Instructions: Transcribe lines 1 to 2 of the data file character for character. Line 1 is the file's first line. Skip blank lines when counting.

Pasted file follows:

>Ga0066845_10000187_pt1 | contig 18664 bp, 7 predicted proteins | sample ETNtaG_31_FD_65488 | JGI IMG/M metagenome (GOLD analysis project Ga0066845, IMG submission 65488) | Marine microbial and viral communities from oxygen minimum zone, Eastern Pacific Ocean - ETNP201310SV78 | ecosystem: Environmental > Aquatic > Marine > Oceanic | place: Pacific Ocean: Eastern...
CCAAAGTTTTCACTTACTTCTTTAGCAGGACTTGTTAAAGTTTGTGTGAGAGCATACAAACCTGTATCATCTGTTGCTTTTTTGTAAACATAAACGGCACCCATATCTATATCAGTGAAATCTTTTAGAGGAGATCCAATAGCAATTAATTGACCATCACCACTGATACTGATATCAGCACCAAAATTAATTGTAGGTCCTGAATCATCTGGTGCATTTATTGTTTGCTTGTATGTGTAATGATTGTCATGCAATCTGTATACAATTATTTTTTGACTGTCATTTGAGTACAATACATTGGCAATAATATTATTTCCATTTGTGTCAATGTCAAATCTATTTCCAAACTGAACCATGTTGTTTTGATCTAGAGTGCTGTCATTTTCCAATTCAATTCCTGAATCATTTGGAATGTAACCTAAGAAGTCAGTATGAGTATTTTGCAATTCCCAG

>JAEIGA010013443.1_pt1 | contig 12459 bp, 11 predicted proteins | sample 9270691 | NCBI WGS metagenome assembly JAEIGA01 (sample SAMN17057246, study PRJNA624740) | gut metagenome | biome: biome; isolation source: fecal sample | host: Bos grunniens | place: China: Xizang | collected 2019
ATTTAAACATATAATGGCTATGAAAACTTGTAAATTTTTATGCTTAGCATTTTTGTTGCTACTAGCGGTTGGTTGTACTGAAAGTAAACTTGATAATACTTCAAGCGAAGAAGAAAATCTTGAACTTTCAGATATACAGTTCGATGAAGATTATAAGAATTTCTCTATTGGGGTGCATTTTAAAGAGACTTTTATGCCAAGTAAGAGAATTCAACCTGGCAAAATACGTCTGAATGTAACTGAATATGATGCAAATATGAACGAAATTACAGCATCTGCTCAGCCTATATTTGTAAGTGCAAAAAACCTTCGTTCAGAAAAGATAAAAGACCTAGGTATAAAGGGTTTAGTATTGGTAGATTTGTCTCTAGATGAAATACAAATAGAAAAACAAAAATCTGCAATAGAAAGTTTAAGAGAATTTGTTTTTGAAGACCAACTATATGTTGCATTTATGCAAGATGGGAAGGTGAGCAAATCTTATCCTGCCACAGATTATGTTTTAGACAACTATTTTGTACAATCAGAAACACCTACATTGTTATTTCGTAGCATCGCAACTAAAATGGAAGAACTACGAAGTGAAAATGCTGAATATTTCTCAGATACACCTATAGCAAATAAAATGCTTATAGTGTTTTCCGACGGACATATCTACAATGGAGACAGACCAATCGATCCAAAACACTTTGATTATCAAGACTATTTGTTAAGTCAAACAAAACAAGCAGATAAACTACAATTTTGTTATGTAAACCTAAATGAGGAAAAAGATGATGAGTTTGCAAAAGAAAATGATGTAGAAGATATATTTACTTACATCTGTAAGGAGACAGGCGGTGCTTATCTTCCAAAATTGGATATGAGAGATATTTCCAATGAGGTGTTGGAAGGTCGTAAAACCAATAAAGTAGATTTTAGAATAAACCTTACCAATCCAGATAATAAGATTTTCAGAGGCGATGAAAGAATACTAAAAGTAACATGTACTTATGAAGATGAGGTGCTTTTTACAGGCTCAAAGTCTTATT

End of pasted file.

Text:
>Ga0066845_10000187_pt1 | contig 18664 bp, 7 predicted proteins | sample ETNtaG_31_FD_65488 | JGI IMG/M metagenome (GOLD analysis project Ga0066845, IMG submission 65488) | Marine microbial and viral communities from oxygen minimum zone, Eastern Pacific Ocean - ETNP201310SV78 | ecosystem: Environmental > Aquatic > Marine > Oceanic | place: Pacific Ocean: Eastern...
CCAAAGTTTTCACTTACTTCTTTAGCAGGACTTGTTAAAGTTTGTGTGAGAGCATACAAACCTGTATCATCTGTTGCTTTTTTGTAAACATAAACGGCACCCATATCTATATCAGTGAAATCTTTTAGAGGAGATCCAATAGCAATTAATTGACCATCACCACTGATACTGATATCAGCACCAAAATTAATTGTAGGTCCTGAATCATCTGGTGCATTTATTGTTTGCTTGTATGTGTAATGATTGTCATGCAATCTGTATACAATTATTTTTTGACTGTCATTTGAGTACAATACATTGGCAATAATATTATTTCCATTTGTGTCAATGTCAAATCTATTTCCAAACTGAACCATGTTGTTTTGATCTAGAGTGCTGTCATTTTCCAATTCAATTCCTGAATCATTTGGAATGTAACCTAAGAAGTCAGTATGAGTATTTTGCAATTCCCAG